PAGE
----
Of “Fracklogs,” global Tanker Jams, and Cheating.
By ISA Intel, Oil & Energy Insider:
In the latest edition of the Numbers Report, we’ll take a look at some of the most interesting figures put out this week in the energy sector. Each week we’ll dig into some data and provide a bit of explanation on what drives the numbers.
Let’s take a look.
1. Drilled but uncompleted wells
Oil is almost back to $50, raising the prospect of a flood of new oil from wells that suddenly become profitable. Before oil from newly drilled wells comes online, there could be an initial onslaught of production from drilled but uncompleted wells (DUCs).
According to Wood Mackenzie, the 50 largest publically traded oil companies have an average breakeven price of $53 per barrel, tantalizingly close to today’s prices. The DUCs may not be completed in earnest until prices reach the mid-$50s, Bloomberg Intelligence says.
The wave of drilling and completions might not come roaring back, however, after companies were burned last year when prices briefly moved up to $60 per barrel only to fall back again.
But as completions pick up pace, new output will put downward pressure on WTI, potentially preventing sharper price increases in the short run.
EOG Resources (EOG) is one company to watch, a Texas driller that Bloomberg Intelligence says has the largest backlog of DUCs.
2. Oil tanker traffic jam
A traffic jam of oil tankers outside several key ports in Asia is a glaring red flag that the crude oil markets are not yet in balance.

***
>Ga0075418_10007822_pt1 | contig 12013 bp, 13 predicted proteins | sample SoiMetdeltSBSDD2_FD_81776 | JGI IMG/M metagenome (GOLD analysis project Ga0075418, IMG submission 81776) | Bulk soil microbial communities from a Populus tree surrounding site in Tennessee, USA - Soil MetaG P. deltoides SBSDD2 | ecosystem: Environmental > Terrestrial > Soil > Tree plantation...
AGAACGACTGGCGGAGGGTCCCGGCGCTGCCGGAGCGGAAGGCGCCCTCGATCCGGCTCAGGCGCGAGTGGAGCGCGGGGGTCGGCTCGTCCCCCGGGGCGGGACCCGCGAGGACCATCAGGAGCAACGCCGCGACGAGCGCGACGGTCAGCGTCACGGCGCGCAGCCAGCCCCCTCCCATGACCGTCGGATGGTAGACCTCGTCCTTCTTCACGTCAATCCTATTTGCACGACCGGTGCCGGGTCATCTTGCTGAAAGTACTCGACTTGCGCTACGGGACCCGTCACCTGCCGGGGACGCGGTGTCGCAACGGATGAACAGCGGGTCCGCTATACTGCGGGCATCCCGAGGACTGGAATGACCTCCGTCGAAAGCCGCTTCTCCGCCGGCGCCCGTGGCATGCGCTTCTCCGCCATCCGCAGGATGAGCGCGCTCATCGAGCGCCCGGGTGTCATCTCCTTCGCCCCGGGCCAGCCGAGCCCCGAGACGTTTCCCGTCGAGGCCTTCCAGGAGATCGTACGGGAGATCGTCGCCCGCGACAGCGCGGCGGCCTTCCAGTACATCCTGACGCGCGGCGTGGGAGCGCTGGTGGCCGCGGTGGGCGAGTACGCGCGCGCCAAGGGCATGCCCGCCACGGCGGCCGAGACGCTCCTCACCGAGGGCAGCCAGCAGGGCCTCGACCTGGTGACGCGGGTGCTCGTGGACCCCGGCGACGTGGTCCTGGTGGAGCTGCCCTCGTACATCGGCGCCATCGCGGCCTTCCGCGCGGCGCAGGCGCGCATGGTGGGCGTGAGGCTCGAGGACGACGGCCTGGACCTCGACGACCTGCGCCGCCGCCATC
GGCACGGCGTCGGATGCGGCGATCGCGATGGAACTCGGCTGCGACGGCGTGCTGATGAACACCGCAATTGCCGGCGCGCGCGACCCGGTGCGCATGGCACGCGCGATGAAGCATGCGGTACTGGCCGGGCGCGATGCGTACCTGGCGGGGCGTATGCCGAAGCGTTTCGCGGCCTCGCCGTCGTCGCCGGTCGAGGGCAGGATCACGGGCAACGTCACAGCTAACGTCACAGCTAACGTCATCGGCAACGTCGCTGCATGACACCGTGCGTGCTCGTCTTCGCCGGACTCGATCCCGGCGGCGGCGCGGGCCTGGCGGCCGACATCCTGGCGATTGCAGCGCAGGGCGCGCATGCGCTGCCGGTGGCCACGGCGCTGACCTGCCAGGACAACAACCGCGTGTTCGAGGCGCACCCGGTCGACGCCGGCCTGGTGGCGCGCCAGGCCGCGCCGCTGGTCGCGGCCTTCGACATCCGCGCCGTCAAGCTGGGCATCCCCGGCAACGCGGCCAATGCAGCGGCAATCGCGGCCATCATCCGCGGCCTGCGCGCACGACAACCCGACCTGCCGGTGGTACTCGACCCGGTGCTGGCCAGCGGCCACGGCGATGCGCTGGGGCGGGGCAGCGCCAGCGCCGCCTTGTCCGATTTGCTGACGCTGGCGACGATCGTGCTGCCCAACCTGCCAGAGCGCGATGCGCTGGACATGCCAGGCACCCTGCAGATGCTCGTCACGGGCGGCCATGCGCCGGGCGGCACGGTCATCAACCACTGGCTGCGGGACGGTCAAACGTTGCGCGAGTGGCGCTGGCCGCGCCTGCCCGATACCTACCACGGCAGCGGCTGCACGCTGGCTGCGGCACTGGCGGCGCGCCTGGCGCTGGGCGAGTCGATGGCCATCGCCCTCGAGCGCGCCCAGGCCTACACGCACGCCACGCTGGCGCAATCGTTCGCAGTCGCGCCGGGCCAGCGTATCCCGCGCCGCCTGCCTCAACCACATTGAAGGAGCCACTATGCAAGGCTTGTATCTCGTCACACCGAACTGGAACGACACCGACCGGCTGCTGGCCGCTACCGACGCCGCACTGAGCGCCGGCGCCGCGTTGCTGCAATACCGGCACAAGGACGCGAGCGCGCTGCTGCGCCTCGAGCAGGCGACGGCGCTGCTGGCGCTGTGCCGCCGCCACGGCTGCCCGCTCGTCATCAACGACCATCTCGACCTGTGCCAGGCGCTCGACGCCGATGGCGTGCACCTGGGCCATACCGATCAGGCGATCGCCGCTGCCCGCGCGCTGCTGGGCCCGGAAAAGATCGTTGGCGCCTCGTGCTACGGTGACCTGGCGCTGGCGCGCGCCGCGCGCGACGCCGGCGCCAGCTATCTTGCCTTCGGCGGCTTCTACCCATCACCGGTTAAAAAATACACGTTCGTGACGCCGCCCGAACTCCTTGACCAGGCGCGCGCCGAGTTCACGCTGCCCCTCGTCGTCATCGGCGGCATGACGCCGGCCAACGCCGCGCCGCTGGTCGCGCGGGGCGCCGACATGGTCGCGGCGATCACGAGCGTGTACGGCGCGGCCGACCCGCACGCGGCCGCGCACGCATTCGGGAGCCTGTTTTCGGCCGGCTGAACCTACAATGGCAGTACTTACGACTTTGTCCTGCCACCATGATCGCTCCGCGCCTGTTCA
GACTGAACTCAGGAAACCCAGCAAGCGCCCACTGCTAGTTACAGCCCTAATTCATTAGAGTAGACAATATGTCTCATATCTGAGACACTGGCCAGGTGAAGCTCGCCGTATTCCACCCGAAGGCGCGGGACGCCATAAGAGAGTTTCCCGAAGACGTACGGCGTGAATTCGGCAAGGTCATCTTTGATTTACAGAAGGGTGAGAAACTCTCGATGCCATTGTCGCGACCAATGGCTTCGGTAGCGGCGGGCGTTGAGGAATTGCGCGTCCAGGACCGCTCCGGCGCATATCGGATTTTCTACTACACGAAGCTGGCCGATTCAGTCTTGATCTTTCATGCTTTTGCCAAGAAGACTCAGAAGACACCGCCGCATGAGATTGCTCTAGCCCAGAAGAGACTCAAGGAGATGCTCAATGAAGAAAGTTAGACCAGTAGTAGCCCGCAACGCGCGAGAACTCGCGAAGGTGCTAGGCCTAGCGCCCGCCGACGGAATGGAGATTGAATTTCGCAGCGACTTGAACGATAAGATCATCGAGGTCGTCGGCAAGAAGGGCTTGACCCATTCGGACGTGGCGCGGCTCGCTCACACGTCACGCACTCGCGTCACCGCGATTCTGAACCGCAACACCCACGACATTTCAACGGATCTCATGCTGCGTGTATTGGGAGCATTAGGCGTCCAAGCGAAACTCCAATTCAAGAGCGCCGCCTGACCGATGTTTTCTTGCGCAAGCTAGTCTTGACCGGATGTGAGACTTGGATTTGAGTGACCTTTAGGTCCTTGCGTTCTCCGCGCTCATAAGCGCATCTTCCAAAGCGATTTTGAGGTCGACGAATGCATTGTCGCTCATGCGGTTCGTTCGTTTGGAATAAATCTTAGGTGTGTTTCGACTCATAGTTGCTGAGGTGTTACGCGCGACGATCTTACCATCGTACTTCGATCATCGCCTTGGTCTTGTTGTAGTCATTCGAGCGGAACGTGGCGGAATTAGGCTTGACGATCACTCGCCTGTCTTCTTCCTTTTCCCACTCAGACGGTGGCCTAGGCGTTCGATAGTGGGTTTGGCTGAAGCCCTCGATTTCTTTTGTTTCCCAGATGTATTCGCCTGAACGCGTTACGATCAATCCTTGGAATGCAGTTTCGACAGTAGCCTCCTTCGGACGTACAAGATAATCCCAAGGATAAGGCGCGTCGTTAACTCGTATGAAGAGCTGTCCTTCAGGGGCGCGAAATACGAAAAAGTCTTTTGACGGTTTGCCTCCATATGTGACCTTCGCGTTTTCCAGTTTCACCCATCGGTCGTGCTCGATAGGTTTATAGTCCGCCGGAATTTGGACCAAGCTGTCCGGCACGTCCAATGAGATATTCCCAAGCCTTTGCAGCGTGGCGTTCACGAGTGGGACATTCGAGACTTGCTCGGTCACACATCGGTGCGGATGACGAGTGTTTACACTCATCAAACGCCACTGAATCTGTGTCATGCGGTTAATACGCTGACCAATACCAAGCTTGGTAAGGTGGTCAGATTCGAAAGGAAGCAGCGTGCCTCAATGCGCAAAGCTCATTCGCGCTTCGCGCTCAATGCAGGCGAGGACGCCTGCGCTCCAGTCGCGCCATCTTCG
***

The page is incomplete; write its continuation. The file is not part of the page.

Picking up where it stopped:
Because of Singapore’s strategic location at the Straits of Malacca, it is one of the world’s great oil hubs. Tankers refuel there, large refineries process crude, and onshore containers store crude. But tankers have lined up outside ports in recent weeks, a symptom of a market that is oversupplied.
A Reuters analysis shows a few dozen very large crude carriers (VLCCs) sitting offshore in Singapore, some waiting to unload their cargoes, while others are simply storing crude at sea.
There is congestion in other ports, including Shanghai and Basra. Reuters found that in May there were 19 VLCCs sitting in the Persian Gulf near Iraq, waiting to load up 43 million barrels of crude. Iraq’s oil production has risen so much that it has struggled to export all the volume.
The main takeaway from these satellite images is that the global oil market is still oversupplied, putting pressure on the ability of tanker companies to store oil at sea. This should be viewed as a bearish sign that all is not well.
3. Oil price forecasts see $50 persisting
An array of investment banks raised their price forecasts for crude oil, as WTI and Brent moved from below $30 per barrel in February up to nearly $50 as of early June.
Supply has steadily declined in the U.S. and elsewhere, and demand continues to rise. The IEA sees the supply excess shrinking from 1.3 mb/d in the first half of the year down to just 0.2 mb/d by the second half of 2016.